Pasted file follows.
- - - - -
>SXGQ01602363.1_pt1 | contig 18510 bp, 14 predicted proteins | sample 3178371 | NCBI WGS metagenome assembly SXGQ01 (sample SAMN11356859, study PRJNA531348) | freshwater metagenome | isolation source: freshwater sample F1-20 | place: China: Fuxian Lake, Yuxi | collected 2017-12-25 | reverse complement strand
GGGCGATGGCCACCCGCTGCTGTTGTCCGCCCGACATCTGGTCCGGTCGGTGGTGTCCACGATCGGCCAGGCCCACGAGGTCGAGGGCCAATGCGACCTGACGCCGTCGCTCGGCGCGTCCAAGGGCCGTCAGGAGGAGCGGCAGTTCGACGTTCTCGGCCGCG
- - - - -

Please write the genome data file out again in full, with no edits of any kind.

>SXGQ01602363.1_pt1 | contig 18510 bp, 14 predicted proteins | sample 3178371 | NCBI WGS metagenome assembly SXGQ01 (sample SAMN11356859, study PRJNA531348) | freshwater metagenome | isolation source: freshwater sample F1-20 | place: China: Fuxian Lake, Yuxi | collected 2017-12-25 | reverse complement strand
GGGCGATGGCCACCCGCTGCTGTTGTCCGCCCGACATCTGGTCCGGTCGGTGGTGTCCACGATCGGCCAGGCCCACGAGGTCGAGGGCCAATGCGACCTGACGCCGTCGCTCGGCGCGTCCAAGGGCCGTCAGGAGGAGCGGCAGTTCGACGTTCTCGGCCGCG